Massive Solar Plant to help generate half Morocco’s Energy by 2020
We all know there has been a move towards harnessing the suns energy in many countries around the world. Even the UK is waking up to the possibilities of generating “Free” energy through this process. Morocco is now going to take solar power generation to the next level by capturing the power of the Saharan Sun and show other countries how to do this. Maybe this will push other countries to start real investment in solar power.
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The Moroccan city of Ouarzazate is used to big productions. On the edge of the Sahara desert and the centre of the north African country’s “Ouallywood” film industry it has played host to big-budget location shots in Lawrence of Arabia, The Mummy, The Living Daylights and even Game of Thrones.
Now the trading city, nicknamed the “door of the desert”, is the centre for another blockbuster – a complex of four linked solar mega-plants that, alongside hydro and wind, will help provide nearly half of Morocco’s electricity from renewables by 2020 with, it is hoped, some spare to export to Europe. The project is a key plank in Morocco’s ambitions to use its untapped deserts to become a global solar superpower.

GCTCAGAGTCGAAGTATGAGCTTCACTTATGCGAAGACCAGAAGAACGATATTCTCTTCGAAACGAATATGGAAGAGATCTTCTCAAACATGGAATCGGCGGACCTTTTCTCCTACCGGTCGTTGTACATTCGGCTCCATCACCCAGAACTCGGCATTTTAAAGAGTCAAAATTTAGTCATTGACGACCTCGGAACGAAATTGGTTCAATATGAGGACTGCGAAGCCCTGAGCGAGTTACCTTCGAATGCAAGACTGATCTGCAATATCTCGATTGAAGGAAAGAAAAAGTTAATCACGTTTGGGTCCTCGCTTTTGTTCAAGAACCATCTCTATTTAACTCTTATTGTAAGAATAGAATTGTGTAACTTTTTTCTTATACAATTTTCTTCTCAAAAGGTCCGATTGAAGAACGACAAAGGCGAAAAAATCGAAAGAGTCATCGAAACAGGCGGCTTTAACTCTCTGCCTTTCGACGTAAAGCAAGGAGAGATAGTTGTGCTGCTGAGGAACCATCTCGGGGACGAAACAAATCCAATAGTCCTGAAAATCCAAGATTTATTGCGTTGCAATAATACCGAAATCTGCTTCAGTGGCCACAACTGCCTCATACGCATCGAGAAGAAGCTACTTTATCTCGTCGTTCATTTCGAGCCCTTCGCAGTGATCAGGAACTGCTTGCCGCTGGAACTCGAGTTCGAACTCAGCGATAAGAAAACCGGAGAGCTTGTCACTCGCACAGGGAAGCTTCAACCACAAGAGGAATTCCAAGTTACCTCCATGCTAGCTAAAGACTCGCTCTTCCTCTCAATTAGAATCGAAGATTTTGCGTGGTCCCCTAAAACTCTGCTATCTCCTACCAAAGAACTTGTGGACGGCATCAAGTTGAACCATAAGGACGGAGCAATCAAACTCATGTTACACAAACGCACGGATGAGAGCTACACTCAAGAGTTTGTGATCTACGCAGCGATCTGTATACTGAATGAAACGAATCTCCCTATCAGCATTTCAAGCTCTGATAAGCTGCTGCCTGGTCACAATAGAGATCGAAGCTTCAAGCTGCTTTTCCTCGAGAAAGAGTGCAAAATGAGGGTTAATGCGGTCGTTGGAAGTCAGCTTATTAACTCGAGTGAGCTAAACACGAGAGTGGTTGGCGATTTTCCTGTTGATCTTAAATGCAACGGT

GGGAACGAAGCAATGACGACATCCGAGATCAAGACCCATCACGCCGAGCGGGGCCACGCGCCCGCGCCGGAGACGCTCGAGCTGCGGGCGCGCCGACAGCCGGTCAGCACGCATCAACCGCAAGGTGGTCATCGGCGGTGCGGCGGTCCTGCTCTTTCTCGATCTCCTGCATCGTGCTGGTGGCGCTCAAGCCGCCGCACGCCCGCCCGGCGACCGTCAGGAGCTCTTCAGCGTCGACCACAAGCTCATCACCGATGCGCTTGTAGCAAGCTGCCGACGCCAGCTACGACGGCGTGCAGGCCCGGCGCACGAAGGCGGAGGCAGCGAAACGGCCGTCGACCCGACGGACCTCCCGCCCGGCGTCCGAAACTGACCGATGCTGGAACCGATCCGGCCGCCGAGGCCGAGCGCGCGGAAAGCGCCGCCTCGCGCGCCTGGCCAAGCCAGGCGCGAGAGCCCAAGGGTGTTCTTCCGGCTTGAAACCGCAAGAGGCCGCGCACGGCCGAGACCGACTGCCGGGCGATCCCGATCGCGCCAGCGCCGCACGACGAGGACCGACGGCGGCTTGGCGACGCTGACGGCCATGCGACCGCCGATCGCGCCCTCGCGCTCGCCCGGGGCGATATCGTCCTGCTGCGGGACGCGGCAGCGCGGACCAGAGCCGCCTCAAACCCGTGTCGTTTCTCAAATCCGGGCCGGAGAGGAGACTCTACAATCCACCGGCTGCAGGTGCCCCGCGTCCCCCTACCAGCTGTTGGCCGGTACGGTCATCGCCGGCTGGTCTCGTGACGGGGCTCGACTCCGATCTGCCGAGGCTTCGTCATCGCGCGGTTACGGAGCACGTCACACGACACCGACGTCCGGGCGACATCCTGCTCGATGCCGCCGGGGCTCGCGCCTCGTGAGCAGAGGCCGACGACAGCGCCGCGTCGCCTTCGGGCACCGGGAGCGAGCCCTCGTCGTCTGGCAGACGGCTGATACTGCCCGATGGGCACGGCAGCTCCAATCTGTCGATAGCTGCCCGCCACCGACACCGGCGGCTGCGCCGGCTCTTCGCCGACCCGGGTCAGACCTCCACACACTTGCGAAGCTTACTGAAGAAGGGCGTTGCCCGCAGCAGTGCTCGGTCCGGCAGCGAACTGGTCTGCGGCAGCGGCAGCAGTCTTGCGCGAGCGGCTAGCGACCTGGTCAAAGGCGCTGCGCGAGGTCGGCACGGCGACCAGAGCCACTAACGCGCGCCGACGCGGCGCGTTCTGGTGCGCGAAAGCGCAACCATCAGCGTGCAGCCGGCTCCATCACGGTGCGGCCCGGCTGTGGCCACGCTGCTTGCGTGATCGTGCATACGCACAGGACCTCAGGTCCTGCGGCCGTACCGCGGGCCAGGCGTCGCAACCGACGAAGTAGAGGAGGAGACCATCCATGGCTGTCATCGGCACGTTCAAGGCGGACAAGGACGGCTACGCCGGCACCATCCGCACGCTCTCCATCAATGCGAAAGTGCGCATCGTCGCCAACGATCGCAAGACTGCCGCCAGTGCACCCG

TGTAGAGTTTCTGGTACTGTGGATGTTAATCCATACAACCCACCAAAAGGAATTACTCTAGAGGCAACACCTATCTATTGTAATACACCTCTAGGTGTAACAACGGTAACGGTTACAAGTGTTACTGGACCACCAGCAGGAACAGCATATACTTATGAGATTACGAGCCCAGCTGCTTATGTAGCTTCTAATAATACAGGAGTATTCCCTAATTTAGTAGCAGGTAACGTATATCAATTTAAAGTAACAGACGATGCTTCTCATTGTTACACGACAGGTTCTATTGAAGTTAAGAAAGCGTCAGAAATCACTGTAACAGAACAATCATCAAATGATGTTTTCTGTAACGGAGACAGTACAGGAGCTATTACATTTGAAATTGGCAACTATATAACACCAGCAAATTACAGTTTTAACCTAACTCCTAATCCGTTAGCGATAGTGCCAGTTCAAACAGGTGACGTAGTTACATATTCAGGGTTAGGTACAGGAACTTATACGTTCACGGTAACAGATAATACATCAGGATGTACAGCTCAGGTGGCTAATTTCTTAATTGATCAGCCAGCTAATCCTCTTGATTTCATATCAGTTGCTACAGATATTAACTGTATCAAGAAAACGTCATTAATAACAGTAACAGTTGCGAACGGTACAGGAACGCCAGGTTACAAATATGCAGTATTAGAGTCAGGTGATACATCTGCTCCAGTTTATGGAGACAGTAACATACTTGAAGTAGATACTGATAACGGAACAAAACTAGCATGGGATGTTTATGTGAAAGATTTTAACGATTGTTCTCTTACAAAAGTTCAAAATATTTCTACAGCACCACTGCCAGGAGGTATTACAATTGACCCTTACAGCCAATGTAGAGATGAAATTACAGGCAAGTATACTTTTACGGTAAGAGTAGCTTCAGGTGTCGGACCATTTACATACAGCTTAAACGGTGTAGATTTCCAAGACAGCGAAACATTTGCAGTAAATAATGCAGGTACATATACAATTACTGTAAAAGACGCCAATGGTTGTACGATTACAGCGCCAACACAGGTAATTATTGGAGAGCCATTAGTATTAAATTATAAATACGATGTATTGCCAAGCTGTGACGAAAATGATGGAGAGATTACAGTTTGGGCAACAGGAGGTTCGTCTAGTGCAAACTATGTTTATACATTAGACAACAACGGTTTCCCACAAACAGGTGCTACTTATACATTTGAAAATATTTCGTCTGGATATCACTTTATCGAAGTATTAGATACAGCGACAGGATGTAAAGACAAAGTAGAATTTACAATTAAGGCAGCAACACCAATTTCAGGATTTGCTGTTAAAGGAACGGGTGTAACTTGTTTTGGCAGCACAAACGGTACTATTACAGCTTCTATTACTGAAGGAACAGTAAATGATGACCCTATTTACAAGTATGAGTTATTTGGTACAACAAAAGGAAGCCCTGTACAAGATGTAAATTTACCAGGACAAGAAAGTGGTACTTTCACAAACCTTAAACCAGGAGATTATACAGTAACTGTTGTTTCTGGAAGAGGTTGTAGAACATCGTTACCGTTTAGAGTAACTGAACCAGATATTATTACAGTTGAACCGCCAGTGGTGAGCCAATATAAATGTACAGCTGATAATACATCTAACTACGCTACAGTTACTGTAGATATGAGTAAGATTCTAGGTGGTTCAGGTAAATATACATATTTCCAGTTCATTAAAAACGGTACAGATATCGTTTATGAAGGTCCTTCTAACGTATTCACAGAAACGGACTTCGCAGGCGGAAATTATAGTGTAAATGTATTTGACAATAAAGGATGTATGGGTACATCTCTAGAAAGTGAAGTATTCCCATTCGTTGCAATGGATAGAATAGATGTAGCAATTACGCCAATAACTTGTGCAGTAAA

When the full complex is complete, it will be the largest concentrated solar power (CSP) plant in the world , and the first phase, called Noor 1, will go live next month. The mirror technology it uses is less widespread and more expensive than the photovoltaic panels that are now familiar on roofs the world over, but it will have the advantage of being able to continue producing power even after the sun goes down.
The potential for solar power from the desert has been known for decades. In the days after the Chernobyl nuclear accident in 1986 the German particle physicist Gerhard Knies, calculated that the world’s deserts receive enough energy in a few hours to provide for humanity’s power needs for a whole year. The challenge though, has been capturing that energy and transporting it to the population centres where it is required.
When they are finished, the four plants at Ouarzazate will occupy a space as big as Morocco’s capital city, Rabat, and generate 580MW of electricity, enough to power a million homes. Noor 1 itself has a generating capacity of 160MW.
Solar energy will make up a third of Morocco’s renewable energy supply by 2020, with wind and hydro taking the same share each.